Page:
1822 ENGLISH POETRY 1579-1830: SPENSER AND THE TRADITION

Richard Flecknoe

Anonymous, in Retrospective Review 5 (1822) 166-67.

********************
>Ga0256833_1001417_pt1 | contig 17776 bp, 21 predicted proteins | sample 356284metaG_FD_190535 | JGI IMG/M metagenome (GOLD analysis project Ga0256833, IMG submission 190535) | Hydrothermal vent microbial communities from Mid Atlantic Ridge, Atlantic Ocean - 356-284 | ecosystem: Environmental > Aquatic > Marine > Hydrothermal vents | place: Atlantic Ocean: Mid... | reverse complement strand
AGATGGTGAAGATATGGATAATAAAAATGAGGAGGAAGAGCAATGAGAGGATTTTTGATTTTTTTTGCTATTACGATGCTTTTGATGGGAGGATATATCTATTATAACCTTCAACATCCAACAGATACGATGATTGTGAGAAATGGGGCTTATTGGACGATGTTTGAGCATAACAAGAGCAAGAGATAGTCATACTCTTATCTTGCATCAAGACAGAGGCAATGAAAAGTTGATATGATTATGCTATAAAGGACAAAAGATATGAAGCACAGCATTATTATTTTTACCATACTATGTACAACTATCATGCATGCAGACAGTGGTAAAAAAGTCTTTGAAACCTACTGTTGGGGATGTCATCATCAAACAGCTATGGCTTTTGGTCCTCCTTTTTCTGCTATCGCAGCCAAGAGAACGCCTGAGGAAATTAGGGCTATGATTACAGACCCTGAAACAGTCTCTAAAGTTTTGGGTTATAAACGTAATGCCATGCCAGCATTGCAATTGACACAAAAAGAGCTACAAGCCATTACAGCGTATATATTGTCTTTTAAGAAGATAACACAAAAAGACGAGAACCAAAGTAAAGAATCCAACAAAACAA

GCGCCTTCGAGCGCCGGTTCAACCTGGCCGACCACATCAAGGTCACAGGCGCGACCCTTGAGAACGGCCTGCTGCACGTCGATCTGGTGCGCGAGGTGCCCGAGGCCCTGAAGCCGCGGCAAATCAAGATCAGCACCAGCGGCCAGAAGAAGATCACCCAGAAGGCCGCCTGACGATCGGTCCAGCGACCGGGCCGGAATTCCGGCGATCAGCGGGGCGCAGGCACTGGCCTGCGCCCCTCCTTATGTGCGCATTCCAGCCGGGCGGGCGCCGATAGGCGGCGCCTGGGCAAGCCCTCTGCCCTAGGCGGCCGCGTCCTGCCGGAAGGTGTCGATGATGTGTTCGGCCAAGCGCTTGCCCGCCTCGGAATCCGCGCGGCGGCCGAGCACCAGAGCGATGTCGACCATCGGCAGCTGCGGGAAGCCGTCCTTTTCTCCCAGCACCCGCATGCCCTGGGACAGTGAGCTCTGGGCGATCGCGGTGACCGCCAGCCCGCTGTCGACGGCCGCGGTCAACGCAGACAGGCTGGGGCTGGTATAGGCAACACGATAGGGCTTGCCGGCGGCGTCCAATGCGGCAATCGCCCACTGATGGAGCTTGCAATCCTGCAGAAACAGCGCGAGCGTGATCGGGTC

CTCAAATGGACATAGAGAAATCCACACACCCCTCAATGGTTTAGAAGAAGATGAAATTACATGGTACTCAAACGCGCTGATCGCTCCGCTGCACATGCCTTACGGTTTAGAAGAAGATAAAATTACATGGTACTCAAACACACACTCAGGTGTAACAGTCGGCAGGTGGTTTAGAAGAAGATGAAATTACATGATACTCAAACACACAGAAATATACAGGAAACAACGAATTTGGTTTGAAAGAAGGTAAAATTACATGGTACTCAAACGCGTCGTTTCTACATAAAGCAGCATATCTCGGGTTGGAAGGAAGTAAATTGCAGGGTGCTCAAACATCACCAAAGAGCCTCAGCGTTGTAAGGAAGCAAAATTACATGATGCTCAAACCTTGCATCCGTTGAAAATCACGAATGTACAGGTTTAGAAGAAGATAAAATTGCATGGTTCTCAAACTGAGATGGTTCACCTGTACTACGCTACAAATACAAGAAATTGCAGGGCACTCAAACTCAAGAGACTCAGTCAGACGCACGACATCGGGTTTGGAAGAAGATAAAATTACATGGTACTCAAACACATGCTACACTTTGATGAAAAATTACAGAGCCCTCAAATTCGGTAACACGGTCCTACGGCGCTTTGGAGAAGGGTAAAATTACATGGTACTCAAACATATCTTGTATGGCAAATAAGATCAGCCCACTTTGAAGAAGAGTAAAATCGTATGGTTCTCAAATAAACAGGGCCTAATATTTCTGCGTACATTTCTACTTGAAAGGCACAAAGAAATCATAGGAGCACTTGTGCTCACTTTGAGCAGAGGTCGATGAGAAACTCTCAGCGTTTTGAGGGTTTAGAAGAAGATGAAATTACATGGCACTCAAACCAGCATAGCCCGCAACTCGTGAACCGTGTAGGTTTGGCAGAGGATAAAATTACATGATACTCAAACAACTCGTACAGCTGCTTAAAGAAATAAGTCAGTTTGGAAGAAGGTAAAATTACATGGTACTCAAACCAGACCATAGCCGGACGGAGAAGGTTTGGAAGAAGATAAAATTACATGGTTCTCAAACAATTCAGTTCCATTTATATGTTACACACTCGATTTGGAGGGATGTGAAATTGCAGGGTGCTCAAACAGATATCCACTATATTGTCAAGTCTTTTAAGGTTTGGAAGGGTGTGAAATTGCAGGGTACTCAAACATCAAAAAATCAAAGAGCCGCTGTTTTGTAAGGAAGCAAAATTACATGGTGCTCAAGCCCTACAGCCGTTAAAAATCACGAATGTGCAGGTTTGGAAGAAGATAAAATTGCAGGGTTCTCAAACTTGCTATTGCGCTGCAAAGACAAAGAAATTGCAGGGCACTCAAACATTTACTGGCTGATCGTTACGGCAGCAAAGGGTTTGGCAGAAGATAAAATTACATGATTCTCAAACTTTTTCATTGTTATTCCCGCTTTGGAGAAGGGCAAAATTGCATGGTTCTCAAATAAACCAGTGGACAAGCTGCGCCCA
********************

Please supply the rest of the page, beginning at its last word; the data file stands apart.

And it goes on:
The man who is once sealed, although undeservedly, with a bad name, must be contented to retain it for life; it fixes the eye, like a stain on a fair garment, and is as difficult to be obliterated. If an evil report be once but in circulation, his enemies confirm it, his friends have not moral courage to deny it, and strangers will not take the trouble to investigate its correctness. It is part of our design, however, to raise obscure worth — to rescue talent or ingenuity from unmerited obloquy, and to award the meed of praise to those, who, either from injustice or misfortune, have been improperly deprived of it; and it is a branch of our prerogative, in the exercise of which we feel peculiar pleasure. Not that we have any wish to canonize "anointed Dulness," nor to fill a conspicuous niche in the Temple of Fame with a statue of Richard Flecknoe; but we do feel a desire to mitigate the harshness with which he has been censured, and we think, with considerable confidence, that the extracts we shall make from these two small volumes [Enigmaticall Characters, Epigrams of all Sorts] will have that effect, and convince our readers, that he is not the contemptible scribler he has been generally represented; at least, that he could write, and has written, some things which merit praise, and ought to be preserved.